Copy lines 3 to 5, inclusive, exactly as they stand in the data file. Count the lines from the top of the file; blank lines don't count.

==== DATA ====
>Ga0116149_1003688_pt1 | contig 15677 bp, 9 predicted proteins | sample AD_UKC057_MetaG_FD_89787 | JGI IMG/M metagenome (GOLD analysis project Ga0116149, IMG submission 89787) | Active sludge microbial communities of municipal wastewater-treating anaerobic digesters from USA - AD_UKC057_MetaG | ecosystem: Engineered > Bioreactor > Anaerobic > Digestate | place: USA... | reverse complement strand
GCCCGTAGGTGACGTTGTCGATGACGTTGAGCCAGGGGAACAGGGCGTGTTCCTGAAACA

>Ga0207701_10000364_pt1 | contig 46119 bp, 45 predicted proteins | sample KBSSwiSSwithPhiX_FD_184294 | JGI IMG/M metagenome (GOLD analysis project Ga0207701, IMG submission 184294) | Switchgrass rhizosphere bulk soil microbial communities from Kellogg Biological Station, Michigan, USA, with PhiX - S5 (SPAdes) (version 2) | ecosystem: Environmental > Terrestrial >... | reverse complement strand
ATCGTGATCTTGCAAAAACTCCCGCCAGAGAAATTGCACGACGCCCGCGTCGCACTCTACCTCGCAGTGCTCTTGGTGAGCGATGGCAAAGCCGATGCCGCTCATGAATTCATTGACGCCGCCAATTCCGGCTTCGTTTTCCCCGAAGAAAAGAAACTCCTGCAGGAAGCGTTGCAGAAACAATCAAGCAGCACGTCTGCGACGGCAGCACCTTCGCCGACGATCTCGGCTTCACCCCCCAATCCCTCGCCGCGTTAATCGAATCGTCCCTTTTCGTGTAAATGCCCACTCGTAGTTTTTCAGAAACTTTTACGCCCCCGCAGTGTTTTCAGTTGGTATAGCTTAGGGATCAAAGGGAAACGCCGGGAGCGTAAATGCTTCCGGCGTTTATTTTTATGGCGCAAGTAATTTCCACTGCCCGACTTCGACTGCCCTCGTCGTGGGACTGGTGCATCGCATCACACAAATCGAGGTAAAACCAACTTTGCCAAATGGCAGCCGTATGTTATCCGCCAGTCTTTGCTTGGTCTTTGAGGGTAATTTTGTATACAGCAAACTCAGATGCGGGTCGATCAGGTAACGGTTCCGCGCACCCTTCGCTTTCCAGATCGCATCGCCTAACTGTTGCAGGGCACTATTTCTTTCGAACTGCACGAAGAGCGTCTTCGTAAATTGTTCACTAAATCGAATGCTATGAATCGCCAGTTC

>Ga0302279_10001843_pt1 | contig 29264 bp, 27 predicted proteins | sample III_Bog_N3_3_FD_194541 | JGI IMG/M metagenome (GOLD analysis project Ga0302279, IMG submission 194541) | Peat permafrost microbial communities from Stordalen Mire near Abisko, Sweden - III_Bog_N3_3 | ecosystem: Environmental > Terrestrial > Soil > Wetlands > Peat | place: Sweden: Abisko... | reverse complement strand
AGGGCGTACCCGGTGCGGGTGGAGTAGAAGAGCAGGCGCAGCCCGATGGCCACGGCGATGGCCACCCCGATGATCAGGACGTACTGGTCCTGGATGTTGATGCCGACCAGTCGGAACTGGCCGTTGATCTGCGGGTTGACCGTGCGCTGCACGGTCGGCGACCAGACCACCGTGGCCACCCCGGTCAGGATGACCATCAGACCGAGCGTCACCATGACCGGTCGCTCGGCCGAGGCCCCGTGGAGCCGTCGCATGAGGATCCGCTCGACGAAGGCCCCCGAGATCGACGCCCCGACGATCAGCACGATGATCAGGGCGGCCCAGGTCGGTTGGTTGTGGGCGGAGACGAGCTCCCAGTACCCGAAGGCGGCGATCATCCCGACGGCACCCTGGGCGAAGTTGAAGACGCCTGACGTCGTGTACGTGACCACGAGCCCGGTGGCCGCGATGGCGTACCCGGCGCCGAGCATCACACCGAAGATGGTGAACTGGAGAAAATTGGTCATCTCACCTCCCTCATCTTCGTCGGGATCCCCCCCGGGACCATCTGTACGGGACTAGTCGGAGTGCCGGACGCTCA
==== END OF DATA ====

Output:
>Ga0207701_10000364_pt1 | contig 46119 bp, 45 predicted proteins | sample KBSSwiSSwithPhiX_FD_184294 | JGI IMG/M metagenome (GOLD analysis project Ga0207701, IMG submission 184294) | Switchgrass rhizosphere bulk soil microbial communities from Kellogg Biological Station, Michigan, USA, with PhiX - S5 (SPAdes) (version 2) | ecosystem: Environmental > Terrestrial >... | reverse complement strand
ATCGTGATCTTGCAAAAACTCCCGCCAGAGAAATTGCACGACGCCCGCGTCGCACTCTACCTCGCAGTGCTCTTGGTGAGCGATGGCAAAGCCGATGCCGCTCATGAATTCATTGACGCCGCCAATTCCGGCTTCGTTTTCCCCGAAGAAAAGAAACTCCTGCAGGAAGCGTTGCAGAAACAATCAAGCAGCACGTCTGCGACGGCAGCACCTTCGCCGACGATCTCGGCTTCACCCCCCAATCCCTCGCCGCGTTAATCGAATCGTCCCTTTTCGTGTAAATGCCCACTCGTAGTTTTTCAGAAACTTTTACGCCCCCGCAGTGTTTTCAGTTGGTATAGCTTAGGGATCAAAGGGAAACGCCGGGAGCGTAAATGCTTCCGGCGTTTATTTTTATGGCGCAAGTAATTTCCACTGCCCGACTTCGACTGCCCTCGTCGTGGGACTGGTGCATCGCATCACACAAATCGAGGTAAAACCAACTTTGCCAAATGGCAGCCGTATGTTATCCGCCAGTCTTTGCTTGGTCTTTGAGGGTAATTTTGTATACAGCAAACTCAGATGCGGGTCGATCAGGTAACGGTTCCGCGCACCCTTCGCTTTCCAGATCGCATCGCCTAACTGTTGCAGGGCACTATTTCTTTCGAACTGCACGAAGAGCGTCTTCGTAAATTGTTCACTAAATCGAATGCTATGAATCGCCAGTTC

>Ga0302279_10001843_pt1 | contig 29264 bp, 27 predicted proteins | sample III_Bog_N3_3_FD_194541 | JGI IMG/M metagenome (GOLD analysis project Ga0302279, IMG submission 194541) | Peat permafrost microbial communities from Stordalen Mire near Abisko, Sweden - III_Bog_N3_3 | ecosystem: Environmental > Terrestrial > Soil > Wetlands > Peat | place: Sweden: Abisko... | reverse complement strand